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Lift and shift versus lift-tinker-shift

Learn more about 2 of the 7 Rs of application migration – rehosting (lift and shift) and replatforming (link-tinker-shift).

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Ronen Schwartz
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In my last blog post, I outlined the 7 Rs of application migration and the importance of infrastructure to your success. In this post, I’d like to focus on two of those seven options: rehosting (lift and shift) and replatforming (lift-tinker-shift).

I understand that how you migrate to the cloud is a huge decision and that examining each application and weighing each option is time consuming and maybe a little confusing. So I’d like to offer my perspective on meeting this challenge head on and making the best choices for your business. These choices depend on several factors, one of which is how quickly you need to make this move.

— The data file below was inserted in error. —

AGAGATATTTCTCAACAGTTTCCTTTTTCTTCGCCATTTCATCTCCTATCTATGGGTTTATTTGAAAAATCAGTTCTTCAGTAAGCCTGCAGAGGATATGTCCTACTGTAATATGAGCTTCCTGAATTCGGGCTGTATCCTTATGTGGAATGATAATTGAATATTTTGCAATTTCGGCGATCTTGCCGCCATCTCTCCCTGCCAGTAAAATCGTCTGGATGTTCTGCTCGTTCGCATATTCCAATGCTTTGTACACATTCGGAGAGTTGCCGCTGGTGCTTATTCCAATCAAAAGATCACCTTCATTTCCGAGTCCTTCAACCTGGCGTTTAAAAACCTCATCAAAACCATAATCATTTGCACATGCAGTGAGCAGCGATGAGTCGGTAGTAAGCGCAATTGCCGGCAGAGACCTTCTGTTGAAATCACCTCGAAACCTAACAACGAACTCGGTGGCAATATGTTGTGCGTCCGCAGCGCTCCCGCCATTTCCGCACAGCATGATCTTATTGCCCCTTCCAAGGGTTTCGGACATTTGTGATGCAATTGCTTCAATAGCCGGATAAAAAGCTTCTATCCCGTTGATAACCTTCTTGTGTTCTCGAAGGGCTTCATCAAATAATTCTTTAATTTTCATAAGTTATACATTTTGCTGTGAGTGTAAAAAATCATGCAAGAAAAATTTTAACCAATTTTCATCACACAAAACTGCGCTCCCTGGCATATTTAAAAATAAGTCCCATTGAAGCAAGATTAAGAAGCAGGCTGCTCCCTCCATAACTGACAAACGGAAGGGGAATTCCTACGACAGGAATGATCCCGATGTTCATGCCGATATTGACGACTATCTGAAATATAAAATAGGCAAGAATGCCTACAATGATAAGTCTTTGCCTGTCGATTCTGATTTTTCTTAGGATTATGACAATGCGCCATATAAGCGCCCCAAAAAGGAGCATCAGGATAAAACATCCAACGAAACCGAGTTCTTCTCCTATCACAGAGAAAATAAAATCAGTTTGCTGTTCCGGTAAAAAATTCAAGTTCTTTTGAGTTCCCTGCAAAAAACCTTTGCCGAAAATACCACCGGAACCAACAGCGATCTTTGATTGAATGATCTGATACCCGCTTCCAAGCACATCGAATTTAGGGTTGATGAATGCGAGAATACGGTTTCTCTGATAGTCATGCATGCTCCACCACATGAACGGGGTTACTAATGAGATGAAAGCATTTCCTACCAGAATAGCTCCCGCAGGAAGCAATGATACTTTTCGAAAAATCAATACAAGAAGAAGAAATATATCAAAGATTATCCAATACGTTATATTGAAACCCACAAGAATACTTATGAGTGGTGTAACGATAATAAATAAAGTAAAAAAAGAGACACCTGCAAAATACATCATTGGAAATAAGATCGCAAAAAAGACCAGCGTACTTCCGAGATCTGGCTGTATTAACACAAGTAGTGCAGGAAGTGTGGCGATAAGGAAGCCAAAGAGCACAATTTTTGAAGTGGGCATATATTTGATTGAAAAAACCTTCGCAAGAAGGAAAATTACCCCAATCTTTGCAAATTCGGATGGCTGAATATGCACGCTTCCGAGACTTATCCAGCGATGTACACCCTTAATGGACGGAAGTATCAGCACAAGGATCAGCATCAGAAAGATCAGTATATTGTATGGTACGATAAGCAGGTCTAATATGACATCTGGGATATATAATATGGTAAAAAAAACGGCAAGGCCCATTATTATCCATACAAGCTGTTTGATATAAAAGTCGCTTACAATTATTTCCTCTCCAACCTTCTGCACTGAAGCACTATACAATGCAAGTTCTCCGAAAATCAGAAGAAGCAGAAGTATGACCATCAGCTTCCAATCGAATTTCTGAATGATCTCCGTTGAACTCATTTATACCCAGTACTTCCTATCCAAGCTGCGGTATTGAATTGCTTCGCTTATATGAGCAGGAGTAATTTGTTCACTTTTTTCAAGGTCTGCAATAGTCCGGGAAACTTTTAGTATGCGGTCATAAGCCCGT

Speed—when you simply cannot wait

Time might be the single biggest factor in your decision. For example, if your data center is closing and your new premises don’t have space to house infrastructure, you must move quickly to store your data off premises.

Or perhaps your business is experiencing a period of very high growth, and your applications are reaching the limits of your current infrastructure. Again, speed is essential to ensure that growth continues.

Or maybe your hardware is reaching its end of life, and this is the time to decide between the cloud and investing in all-new on-premises infrastructure.

These are just a few of the scenarios you may be facing when speed of migration tops your list. Your deadline looms, and you need to make a decision right now. How best to invest in your future operations?